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Vonda Shepard’s Playing It Close to the Jacket

Vonda Shepard is known for her association with “Ally McBeal.” Now the singer-songwriter wants to be thought of alongside Ani DiFranco.

Following DiFranco’s model of circumventing the major record labels, Shepard has turned down several deals offered by big companies in the wake of the 1.2. million U.S. sales of her album of songs she’s sung on “Ally McBeal” in her role as the title character’s tuneful muse. Instead, she’s decided to release her next album independently, a la DiFranco, the feisty folk singer whose indie label Righteous Babe Records has become a shining example for artists frustrated by the ever-more-corporate music business.

“The last thing I wanted was a big paycheck but no inspiration or support,” Shepard says of her decision.

Inspiration and support are no problem with Jacket Records, which is run by her manager, Gail Gellman. With “By 7:30,” due in stores April 20, Shepard fulfilled a longtime ambition of working with producer Mitchell Froom (Los Lobos, Suzanne Vega). And the first single will be “Baby Don’t You Break My Heart Slow,” a duet with Emily Saliers of the Indigo Girls.

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“She made the record she wanted to make,” says Gellman. “I believe in artistry and songwriters and want to keep that alive in her. I didn’t see that in the corporate companies. There it’s about money and profit and how fast you can turn it out. . . . The major labels seemed to want to keep her in a pop vein.”

The paycheck isn’t likely to suffer either. By hiring marketing and promotion services as needed rather than having to account for the relatively high overhead of big-label releases, Shepard will make triple the money per album sold than she would with a major, says Gellman.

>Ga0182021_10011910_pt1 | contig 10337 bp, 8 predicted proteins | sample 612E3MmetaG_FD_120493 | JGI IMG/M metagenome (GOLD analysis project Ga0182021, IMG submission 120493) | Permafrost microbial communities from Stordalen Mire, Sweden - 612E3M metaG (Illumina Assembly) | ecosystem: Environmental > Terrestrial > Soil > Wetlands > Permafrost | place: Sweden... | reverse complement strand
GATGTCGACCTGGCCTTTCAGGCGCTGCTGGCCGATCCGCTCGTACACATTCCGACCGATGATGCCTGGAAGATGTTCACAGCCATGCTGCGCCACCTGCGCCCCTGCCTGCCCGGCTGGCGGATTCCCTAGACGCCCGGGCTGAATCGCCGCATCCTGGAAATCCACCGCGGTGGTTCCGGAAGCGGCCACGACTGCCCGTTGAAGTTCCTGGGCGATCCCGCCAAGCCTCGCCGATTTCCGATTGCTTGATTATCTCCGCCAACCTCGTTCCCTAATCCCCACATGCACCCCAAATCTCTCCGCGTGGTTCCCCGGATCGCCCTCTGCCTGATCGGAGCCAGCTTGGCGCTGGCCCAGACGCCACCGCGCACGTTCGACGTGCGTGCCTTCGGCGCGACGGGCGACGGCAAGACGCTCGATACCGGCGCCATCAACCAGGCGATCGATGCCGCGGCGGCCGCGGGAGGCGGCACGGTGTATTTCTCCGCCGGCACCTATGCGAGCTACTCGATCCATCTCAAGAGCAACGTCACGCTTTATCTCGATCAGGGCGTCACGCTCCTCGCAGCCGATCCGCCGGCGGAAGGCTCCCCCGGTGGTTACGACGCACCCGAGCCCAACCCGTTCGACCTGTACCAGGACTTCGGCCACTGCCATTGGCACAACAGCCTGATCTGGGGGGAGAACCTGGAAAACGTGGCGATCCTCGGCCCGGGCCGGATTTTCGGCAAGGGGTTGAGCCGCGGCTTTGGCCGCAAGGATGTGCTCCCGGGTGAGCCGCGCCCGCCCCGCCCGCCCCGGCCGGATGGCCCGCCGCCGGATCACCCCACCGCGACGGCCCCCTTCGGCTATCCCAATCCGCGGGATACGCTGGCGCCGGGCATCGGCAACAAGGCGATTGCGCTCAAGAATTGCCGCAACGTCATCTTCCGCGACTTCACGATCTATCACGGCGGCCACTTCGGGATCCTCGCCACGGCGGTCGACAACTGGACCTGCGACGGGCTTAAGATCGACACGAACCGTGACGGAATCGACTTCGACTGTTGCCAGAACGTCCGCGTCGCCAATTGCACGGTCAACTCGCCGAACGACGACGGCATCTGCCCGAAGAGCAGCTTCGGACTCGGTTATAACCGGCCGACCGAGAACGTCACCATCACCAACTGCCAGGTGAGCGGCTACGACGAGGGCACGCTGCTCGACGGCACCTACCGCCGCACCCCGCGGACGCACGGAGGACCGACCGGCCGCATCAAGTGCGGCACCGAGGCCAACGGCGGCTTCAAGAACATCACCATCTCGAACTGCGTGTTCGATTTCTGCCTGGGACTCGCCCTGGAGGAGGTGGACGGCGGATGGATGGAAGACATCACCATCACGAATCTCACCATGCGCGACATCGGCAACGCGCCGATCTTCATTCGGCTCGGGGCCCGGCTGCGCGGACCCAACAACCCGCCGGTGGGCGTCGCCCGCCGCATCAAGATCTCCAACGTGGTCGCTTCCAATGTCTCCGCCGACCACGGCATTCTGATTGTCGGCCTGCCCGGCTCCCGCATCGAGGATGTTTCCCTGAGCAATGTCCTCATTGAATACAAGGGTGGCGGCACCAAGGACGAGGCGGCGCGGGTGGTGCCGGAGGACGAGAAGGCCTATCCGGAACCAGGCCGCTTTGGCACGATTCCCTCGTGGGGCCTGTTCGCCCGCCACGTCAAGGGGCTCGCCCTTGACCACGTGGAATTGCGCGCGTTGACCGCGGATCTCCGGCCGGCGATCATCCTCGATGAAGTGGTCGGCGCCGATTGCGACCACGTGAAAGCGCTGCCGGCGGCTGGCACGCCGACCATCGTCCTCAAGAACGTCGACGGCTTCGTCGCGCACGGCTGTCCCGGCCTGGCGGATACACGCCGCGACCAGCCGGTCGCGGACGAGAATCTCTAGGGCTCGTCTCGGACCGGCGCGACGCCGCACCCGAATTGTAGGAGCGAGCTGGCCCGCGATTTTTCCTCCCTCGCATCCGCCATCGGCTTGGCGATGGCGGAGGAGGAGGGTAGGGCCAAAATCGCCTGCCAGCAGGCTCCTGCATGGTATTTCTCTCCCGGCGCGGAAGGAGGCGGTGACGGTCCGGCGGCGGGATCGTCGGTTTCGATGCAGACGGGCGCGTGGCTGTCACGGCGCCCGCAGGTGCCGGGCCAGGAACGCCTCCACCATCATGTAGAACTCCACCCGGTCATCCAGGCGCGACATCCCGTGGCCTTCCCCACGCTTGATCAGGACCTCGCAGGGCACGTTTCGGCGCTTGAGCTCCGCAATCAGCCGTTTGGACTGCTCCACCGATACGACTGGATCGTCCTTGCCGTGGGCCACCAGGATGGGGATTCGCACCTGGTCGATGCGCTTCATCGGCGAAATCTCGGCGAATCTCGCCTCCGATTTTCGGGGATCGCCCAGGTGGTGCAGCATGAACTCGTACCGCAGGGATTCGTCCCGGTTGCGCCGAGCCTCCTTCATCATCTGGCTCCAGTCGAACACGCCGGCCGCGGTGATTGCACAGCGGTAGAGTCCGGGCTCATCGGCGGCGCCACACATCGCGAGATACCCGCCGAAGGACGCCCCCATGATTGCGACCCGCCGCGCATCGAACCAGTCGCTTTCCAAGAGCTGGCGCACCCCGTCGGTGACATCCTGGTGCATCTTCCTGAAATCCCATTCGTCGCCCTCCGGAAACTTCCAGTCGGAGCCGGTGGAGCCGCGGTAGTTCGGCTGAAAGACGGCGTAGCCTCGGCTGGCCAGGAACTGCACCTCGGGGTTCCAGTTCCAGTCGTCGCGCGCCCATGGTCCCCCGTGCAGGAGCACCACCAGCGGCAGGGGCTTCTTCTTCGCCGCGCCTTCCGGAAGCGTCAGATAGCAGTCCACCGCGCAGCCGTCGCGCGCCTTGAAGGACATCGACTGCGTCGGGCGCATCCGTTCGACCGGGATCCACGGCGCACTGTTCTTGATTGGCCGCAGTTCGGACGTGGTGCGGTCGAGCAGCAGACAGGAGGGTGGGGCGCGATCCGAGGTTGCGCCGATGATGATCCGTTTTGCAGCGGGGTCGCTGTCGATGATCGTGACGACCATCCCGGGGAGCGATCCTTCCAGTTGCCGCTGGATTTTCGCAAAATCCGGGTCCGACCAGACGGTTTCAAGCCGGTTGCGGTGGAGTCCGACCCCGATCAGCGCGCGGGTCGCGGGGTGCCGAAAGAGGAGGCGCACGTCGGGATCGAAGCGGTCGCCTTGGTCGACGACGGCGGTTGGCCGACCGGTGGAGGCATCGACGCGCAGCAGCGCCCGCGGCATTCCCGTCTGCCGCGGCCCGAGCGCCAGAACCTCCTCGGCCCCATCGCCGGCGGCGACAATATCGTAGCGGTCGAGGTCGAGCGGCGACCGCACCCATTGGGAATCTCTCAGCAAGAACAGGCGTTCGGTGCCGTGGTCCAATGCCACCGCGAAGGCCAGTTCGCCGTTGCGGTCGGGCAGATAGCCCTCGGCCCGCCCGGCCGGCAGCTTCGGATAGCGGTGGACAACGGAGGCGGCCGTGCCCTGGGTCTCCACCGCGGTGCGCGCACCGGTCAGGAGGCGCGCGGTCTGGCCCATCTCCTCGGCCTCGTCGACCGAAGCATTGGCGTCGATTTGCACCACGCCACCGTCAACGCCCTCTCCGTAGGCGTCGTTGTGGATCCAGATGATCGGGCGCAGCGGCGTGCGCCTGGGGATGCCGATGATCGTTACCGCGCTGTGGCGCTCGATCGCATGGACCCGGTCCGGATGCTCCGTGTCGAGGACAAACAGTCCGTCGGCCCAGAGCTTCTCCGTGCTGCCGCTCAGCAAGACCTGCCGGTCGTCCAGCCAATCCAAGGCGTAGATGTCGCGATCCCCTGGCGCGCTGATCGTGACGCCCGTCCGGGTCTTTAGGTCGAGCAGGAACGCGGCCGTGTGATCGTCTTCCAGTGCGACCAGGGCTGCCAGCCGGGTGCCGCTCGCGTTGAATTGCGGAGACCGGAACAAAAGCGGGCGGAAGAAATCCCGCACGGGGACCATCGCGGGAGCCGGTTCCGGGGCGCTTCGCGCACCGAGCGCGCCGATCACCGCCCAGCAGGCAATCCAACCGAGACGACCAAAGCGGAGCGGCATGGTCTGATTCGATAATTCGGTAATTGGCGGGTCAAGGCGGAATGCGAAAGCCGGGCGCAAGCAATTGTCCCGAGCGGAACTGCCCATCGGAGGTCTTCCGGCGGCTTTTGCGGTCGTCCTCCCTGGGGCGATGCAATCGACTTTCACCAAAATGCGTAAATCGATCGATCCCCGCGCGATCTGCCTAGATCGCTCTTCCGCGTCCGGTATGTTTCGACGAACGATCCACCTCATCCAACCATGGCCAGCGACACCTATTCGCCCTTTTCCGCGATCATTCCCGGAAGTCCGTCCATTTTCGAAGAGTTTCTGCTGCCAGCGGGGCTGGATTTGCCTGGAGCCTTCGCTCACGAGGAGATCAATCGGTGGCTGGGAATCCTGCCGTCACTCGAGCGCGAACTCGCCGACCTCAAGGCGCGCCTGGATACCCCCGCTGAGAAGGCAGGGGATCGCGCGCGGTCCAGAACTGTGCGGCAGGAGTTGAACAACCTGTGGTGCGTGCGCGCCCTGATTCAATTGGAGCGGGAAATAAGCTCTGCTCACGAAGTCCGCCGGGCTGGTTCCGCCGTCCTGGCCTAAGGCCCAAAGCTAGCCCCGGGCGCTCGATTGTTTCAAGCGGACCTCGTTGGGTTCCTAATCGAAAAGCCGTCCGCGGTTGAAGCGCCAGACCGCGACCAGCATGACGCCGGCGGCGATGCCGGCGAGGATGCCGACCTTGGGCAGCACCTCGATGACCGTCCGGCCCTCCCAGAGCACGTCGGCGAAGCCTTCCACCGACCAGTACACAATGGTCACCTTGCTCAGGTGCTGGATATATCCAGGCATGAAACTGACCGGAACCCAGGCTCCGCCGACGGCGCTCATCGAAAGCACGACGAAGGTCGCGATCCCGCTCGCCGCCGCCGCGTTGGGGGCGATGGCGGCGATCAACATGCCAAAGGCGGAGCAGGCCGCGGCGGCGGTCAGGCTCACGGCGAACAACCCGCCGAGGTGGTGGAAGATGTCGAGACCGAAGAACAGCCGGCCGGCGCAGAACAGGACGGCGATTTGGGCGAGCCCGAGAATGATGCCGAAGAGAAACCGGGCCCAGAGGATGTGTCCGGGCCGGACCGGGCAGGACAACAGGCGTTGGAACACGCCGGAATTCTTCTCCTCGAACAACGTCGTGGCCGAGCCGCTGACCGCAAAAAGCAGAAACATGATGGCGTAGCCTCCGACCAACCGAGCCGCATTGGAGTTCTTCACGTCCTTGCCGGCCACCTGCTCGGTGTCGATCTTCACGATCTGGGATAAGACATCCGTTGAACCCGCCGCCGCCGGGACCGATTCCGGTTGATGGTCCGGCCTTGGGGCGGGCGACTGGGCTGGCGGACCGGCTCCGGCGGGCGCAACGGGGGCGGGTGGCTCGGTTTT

Music business attorney Don Engel, who is not associated with Shepard or Gellman, says the trade-off of big-label muscle for more artistic and financial control is appealing to more and more artists--especially ones whose music or audience are becoming increasingly marginal to the merger-saddled big labels’ need for massive sales.

“It’s more and more viable,” Engel says. “I don’t know yet how well it would work for a very successful, broad-based artist who sells [millions] of records. But I have a client who can sell a few hundred thousand, maybe, and I got offers from majors and [the client] said, ‘What the hell do we want to do with the big companies?’ ”

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Of course, few artists have the platform of a hit TV series with millions of viewers weekly. While Shepard and Gellman know that matching the “McBeal” album’s numbers is a long shot, the new album will certainly benefit from the connection. “It’s Good Eve,” an album released through Jacket before show creator David E. Kelley put her on the tube, has gone from selling just 9,000 copies initially to nearly 100,000, and two earlier albums, originally released by Warner Bros. Records and now reissued on Jacket, have also found new fans. Kelley has said that he will use some of the new material in the show.

“Even though we sold only 9,000 before, it meant something to me to do that record outside of the corporate world,” Shepard says. “Now with the tornado of ‘Ally McBeal’ throwing the door open, we have the opportunity to keep doing that and reach more people.”